Stay tuned for details: Zinq plans to stage its first live fashion show in Minneapolis (to be broadcast online) in May. Meanwhile, enjoy an introductory offer of 20 percent off Hale Bob and a gift with purchase, April 9 to 17.
Photographer phenom Liz Banfield shoots weddings around the country and has a beautiful book to show for it, called, fittingly, Weddings. But when she’s not capturing brides, she’s often photographing kids – for Target ads, Real Simple magazine and other commercial and editorial clients. A mom herself, Liz has recently been blogging about child modeling, since so many parents think they want to get their children into it. Not me. I just wanted a few good pictures of my boys, ages 6 and almost 3, that did not involve an elbow in the lens. Liz invited us to her South Minneapolis studio to offer some pointers:
Capture the energy rather than attempting to stifle it. Rather than sitting the boys on the sofa, Liz told them to jump over it (years of training down the drain in seconds). The resulting smiles were better than anything you’d get by saying “cheese.”
Get on their level. Literally – get down and get right in their faces. And mentally – the second Liz broke into potty humor, she became a hero to my giggling boys.
Coordinate clothes, but don’t match. Solid colors generally photograph best, especially in vivid hues – Liz preferred a cobalt blue over navy.
Turn off the auto flash. Natural light always looks better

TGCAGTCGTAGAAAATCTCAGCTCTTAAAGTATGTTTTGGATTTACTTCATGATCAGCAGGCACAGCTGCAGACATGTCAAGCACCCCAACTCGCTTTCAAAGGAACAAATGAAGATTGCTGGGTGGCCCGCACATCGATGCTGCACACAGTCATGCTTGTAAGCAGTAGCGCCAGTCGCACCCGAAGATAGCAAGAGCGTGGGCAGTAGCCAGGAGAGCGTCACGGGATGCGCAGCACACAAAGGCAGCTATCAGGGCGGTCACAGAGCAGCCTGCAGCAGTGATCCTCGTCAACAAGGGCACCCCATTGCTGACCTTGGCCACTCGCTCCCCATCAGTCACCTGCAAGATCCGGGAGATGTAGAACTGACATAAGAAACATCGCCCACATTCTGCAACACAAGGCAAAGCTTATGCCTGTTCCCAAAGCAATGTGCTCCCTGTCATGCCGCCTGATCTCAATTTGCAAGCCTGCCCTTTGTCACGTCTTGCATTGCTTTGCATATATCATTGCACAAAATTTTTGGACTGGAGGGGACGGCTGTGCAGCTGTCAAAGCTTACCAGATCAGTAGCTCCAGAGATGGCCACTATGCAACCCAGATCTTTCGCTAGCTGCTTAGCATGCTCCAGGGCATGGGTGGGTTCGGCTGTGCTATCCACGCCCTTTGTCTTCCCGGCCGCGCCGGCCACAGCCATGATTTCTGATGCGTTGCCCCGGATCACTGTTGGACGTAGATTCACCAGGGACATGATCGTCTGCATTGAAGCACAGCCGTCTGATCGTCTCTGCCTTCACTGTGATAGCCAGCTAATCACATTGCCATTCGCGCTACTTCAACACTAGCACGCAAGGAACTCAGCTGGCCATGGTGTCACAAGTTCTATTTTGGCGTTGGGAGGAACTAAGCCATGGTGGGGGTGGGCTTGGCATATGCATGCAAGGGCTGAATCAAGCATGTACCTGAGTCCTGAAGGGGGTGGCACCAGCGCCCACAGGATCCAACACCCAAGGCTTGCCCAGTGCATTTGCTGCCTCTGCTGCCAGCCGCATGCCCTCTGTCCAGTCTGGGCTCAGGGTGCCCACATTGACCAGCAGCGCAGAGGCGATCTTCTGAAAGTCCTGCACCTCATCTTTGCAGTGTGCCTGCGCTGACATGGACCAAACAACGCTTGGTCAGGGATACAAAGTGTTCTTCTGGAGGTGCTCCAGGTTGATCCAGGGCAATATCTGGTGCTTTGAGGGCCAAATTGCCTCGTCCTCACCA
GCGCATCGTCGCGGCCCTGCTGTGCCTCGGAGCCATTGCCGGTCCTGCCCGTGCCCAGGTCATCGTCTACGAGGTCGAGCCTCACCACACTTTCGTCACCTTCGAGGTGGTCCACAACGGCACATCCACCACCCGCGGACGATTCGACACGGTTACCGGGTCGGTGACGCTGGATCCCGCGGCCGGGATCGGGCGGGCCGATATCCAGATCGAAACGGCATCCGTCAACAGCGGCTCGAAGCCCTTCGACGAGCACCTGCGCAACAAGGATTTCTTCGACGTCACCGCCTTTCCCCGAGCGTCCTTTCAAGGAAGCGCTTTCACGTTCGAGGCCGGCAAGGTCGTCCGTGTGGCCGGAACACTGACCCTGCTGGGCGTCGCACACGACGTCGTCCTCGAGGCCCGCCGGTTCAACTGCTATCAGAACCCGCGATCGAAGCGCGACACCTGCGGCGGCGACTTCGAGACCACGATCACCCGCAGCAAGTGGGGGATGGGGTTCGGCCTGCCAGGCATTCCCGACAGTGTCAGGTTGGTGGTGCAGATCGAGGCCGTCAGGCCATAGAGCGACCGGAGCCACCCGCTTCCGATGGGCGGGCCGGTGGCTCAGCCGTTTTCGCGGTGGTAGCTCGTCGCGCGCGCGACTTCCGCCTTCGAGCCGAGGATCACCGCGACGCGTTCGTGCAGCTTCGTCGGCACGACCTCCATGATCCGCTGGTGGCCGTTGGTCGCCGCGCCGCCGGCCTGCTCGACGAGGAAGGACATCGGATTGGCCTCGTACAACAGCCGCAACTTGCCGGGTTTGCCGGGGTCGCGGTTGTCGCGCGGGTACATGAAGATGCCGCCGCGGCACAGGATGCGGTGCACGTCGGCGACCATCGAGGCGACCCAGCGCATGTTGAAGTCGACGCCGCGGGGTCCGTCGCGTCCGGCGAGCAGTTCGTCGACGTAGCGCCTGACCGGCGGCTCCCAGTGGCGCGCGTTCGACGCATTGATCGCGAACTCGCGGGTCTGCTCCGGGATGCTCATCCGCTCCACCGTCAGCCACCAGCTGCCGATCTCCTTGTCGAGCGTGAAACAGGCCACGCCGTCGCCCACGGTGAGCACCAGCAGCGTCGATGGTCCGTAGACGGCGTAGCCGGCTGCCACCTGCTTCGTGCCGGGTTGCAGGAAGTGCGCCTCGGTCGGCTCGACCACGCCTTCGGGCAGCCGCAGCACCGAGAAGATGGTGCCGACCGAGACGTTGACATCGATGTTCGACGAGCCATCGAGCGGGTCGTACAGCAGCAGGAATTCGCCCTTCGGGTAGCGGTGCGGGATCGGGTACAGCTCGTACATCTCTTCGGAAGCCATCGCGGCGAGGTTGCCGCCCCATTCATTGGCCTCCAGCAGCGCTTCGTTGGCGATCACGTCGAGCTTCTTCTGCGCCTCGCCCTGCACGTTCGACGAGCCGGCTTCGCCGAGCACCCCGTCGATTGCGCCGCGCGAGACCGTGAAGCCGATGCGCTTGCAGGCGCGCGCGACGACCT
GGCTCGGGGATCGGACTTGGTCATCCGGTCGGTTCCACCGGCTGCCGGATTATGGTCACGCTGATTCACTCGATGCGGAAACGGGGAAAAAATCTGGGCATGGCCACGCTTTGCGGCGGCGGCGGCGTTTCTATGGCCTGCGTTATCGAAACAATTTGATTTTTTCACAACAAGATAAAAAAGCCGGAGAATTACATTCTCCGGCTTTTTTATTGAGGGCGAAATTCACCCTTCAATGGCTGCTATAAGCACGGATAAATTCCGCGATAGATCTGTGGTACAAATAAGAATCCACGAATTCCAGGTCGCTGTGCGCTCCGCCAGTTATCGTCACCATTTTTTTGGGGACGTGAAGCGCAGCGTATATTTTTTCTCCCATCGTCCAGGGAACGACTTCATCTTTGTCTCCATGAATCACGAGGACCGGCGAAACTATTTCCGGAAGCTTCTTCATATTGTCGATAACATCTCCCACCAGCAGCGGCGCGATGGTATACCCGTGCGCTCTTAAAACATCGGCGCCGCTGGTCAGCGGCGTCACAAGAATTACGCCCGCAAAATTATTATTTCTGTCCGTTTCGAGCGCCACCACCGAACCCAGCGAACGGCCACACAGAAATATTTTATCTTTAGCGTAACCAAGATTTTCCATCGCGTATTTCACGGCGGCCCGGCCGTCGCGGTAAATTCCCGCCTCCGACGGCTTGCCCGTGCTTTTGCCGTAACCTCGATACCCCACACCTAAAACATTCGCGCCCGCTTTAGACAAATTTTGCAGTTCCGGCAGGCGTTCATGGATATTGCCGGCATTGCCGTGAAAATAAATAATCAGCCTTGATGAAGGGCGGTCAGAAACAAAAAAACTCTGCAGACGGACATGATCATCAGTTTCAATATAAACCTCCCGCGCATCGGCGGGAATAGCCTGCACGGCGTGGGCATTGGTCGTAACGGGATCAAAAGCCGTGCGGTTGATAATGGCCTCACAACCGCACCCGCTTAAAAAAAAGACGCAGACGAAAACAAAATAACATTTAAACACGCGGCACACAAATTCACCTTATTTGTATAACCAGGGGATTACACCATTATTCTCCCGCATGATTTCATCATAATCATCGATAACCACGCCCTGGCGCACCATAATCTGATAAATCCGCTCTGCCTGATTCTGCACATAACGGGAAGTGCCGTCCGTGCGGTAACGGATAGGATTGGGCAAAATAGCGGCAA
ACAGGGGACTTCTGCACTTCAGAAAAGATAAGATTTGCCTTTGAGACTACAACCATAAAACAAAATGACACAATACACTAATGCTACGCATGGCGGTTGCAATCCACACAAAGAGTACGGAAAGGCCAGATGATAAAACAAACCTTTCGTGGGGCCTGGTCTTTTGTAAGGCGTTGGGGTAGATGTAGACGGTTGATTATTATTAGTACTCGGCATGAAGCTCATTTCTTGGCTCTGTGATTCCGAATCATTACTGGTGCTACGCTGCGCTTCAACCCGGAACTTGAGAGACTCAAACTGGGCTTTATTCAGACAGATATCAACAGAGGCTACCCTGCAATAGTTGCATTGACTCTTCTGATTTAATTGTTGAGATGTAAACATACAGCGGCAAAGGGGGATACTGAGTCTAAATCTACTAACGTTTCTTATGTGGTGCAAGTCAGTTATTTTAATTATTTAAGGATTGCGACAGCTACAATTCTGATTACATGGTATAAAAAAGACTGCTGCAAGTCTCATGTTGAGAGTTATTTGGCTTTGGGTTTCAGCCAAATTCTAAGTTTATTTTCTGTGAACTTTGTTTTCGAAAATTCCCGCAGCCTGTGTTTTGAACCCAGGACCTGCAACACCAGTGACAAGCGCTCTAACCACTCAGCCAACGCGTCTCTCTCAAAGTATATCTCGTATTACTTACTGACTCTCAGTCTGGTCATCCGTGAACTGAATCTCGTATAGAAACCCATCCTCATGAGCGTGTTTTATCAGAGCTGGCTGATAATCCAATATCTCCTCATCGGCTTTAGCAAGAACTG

Press the shutter down half way and wait for your moment. Kids move fast, and you want to avoid the typical delay associated with digital cameras.
Lucky for me, pictures don’t actually speak a thousand words. Watch what happened when the video camera was rolling. Really makes you appreciate Liz’s talent. (I promised we wouldn’t return until it’s time for graduation pics):
It’s not too late to order online for Christmas delivery. In fact Friday, Dec. 17 is likely the very best day: nearly 2,000 online retailers, national and independent, are participating in Free Shipping Day – waiving shipping charges and guaranteeing delivery by Dec. 24. Get the details here.
I got out of doing the “talking to crazy shoppers who line up outside stores at 3 a.m. on Black Friday” story this year. Been there, done that. And frankly, with stores opening as early as 10 p.m. – or even remaining open all day on Thanksgiving – it’s become commonplace. (Get Black Friday shopping tips here.) What I’ll be watching instead is how technology plays into shopping strategy. Will shoppers be tweeting their best finds? Will they look up Facebook coupons from stores or log into Foursquare for discounts or send angry messages to retailers that run out of advertised doorbusters? Will they make use of the myriad shopping apps coming out just in time for the Superbowl of shopping? Best Buy, for example, is hyping two mobile apps for the holidays: